Background The Living Matters ACP course trains healthcare professionals in Singapore to engage patients and families in ACP conversations. The assumption is that with more effective training, the knowledge, skills, attitude and confidence of participants in undertaking ACP conversations will improve.
Methods This mixed method study recruited a total of 223 healthcare professionals who attended the one-day course over a span of 1 year. Quantitative data were collected using pre and post-course questionnaires (immediate and 6-months) in domains on knowledge, skills, attitude, satisfaction, confidence and practice of the participants. Qualitative data from participants is currently being collected (3 to 12 months post-course) to determine their opinions and experiences on the training course and effects on practice.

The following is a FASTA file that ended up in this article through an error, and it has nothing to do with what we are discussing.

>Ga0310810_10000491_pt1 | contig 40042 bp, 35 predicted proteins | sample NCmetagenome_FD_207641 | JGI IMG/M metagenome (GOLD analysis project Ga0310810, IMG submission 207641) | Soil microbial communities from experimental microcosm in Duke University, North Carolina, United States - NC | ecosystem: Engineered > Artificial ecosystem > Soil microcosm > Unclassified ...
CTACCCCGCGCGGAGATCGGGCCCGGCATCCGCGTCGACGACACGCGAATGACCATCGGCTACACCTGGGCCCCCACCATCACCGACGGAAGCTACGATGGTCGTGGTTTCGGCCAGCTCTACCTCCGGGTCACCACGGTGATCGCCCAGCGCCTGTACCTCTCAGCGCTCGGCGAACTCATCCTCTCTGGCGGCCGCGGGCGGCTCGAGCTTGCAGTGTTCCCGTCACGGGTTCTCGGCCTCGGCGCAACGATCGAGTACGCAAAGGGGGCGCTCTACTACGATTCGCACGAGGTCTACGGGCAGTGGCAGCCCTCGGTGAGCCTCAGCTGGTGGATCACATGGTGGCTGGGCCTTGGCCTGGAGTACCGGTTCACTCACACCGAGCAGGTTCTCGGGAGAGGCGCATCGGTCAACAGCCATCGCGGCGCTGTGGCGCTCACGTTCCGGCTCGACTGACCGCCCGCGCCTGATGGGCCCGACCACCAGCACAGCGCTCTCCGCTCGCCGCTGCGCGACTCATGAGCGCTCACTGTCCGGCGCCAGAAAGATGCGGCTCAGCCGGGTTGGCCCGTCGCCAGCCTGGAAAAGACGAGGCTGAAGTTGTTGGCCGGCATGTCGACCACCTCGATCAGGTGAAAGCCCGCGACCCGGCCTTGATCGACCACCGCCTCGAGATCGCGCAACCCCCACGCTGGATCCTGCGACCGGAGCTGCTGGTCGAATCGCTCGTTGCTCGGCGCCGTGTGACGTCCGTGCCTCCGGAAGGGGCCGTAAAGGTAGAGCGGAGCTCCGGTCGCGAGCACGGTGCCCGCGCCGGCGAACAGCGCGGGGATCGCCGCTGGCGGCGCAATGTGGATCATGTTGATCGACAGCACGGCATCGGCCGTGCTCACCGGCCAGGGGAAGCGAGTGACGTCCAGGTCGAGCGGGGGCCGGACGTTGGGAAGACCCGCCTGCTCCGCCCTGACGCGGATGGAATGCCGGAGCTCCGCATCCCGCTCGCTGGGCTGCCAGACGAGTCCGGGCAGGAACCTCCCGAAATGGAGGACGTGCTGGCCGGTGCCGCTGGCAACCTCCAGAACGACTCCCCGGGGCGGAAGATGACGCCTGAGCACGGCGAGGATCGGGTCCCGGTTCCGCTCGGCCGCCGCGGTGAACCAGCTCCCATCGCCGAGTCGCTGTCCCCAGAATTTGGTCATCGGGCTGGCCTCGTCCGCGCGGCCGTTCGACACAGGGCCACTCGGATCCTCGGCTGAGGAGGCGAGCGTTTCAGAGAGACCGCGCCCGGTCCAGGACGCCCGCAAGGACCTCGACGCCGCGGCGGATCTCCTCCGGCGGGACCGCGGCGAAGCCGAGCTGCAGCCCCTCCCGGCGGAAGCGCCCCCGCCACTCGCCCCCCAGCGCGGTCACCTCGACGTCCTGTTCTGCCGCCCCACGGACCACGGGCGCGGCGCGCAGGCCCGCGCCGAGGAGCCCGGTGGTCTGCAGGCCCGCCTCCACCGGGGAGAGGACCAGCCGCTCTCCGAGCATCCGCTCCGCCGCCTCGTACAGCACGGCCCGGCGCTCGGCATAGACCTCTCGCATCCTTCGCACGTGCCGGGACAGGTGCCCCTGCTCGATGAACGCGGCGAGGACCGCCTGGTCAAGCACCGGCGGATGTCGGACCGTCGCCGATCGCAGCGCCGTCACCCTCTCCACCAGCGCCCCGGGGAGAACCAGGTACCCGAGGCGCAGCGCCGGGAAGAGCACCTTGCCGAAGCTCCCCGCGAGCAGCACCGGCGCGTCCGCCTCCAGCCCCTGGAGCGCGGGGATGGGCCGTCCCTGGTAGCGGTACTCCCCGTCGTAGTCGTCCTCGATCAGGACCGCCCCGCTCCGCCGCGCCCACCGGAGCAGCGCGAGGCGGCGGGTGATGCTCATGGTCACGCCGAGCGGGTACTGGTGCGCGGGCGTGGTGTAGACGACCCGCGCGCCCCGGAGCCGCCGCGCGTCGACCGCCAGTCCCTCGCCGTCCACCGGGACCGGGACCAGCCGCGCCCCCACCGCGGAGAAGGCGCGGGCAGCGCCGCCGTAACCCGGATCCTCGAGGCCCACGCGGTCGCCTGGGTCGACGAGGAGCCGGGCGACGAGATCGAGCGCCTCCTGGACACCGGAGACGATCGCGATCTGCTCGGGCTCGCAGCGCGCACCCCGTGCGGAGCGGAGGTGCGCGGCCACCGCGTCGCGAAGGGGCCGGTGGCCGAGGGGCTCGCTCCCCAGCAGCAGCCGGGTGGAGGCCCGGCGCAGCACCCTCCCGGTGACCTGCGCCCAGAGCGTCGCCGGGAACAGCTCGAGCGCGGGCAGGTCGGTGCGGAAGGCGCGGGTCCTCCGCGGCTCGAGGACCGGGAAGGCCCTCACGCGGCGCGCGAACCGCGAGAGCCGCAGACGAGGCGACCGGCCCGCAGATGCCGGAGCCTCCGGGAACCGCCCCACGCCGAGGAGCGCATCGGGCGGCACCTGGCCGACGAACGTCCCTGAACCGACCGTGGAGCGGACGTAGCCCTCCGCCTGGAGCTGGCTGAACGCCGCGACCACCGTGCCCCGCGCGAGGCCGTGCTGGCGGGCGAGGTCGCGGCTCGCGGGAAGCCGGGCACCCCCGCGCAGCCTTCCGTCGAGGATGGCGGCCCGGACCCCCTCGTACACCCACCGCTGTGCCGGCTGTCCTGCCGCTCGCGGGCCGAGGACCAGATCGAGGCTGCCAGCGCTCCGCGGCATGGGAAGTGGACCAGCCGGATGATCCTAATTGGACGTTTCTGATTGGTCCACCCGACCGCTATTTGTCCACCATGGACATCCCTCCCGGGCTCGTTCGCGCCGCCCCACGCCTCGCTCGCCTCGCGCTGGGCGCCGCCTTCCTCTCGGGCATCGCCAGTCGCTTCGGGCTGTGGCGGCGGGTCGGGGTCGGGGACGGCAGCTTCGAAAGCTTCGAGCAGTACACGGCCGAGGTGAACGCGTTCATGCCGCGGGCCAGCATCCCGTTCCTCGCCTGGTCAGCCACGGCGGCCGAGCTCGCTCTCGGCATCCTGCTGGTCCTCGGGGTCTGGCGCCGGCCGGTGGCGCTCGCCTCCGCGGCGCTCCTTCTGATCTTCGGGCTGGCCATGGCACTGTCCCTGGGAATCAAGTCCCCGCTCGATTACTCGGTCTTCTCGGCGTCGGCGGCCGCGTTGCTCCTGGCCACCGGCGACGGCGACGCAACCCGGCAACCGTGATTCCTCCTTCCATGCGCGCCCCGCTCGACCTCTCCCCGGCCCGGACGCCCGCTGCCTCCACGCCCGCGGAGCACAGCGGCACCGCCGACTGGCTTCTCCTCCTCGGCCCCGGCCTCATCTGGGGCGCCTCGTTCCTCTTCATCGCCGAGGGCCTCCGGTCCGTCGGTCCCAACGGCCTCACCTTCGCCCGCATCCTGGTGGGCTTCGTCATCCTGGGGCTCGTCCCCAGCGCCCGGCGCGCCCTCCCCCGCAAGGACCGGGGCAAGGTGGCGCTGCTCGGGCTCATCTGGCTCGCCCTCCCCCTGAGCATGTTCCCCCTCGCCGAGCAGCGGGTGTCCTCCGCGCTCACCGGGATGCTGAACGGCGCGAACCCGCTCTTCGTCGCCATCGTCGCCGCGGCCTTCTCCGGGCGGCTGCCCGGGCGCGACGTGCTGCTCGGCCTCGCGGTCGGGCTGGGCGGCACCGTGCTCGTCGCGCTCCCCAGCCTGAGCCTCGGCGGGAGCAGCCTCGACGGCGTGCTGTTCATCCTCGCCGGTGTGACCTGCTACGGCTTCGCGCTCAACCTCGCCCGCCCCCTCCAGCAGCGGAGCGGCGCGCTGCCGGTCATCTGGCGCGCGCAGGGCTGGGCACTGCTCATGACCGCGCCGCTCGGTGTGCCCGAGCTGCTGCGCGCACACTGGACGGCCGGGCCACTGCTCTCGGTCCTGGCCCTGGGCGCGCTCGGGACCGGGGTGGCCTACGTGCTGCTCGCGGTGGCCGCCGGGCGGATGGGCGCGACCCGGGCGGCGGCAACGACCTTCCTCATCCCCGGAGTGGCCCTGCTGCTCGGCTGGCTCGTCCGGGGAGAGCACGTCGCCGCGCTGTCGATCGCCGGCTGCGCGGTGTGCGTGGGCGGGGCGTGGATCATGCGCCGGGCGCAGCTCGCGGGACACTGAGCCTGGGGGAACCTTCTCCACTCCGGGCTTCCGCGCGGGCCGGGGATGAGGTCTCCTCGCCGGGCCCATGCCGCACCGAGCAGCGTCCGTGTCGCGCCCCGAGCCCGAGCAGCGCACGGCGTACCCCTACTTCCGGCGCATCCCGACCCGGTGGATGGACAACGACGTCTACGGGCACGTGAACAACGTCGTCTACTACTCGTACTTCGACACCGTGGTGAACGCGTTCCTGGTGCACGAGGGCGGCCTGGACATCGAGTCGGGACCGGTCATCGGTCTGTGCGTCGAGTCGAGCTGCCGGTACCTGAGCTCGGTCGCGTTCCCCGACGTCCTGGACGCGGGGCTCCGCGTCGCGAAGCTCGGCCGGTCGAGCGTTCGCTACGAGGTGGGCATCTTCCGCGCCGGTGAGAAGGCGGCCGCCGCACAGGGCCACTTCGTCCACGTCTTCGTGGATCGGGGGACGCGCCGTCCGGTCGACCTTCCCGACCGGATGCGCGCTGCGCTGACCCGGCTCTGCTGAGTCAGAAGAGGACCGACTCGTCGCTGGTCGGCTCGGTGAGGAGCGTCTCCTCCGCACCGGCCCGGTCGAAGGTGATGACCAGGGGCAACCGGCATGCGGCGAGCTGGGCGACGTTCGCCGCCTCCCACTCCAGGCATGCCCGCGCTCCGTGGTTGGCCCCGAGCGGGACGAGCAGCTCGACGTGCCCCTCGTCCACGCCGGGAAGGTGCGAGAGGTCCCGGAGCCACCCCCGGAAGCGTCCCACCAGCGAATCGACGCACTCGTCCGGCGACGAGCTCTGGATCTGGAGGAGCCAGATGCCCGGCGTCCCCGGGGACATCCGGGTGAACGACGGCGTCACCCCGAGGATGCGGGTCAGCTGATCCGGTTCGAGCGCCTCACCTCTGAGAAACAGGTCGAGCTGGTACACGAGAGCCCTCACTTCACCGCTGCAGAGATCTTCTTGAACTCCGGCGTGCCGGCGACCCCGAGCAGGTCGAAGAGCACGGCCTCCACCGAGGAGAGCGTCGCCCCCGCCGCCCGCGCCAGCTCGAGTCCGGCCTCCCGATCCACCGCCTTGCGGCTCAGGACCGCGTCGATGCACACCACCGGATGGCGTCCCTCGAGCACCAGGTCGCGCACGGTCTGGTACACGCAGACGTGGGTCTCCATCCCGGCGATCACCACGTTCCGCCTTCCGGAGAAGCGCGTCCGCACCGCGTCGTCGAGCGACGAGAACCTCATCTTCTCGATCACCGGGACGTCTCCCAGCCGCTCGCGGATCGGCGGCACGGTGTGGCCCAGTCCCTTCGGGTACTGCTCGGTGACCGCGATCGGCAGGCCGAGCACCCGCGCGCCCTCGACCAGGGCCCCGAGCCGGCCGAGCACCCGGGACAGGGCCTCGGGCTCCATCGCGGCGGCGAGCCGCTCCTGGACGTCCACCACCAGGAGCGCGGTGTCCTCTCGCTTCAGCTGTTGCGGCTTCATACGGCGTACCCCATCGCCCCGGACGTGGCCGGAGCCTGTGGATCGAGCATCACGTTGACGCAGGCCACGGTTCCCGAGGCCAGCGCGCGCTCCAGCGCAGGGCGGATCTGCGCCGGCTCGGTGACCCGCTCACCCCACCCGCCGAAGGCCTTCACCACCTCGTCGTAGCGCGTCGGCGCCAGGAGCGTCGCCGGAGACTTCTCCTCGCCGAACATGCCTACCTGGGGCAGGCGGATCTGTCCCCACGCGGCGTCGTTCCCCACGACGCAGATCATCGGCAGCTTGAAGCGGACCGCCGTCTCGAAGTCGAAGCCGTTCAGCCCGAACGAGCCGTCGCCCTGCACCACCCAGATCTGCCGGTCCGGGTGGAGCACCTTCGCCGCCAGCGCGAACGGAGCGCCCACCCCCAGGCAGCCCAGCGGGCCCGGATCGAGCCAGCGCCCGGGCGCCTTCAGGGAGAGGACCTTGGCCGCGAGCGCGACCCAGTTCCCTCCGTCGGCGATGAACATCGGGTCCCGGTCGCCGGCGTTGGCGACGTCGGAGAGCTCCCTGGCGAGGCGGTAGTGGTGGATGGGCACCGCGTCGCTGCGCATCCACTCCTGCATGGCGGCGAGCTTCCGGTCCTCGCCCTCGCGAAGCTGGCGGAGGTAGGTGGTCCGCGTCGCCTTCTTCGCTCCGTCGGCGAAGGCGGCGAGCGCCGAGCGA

Results Preliminary findings from the quantitative data suggest the course was efficacious in advancing participants’ knowledge and self-reported skills and confidence. This was shown by the significant and practically large changes in matched t test scores. Conversely, the course may have limited impact on attitudes since similar tests did not show changes of such magnitude and were largely trivial. Views suggest ACP conversations can be improved through means to enhance the emotional resilience of ACP facilitators and also means to navigate shared decision making and conflict resolution.
Conclusion Coupled with the qualitative data, current findings from this study can guide changes to the current ACP training in Singapore to make it more relevant and effective for healthcare providers.
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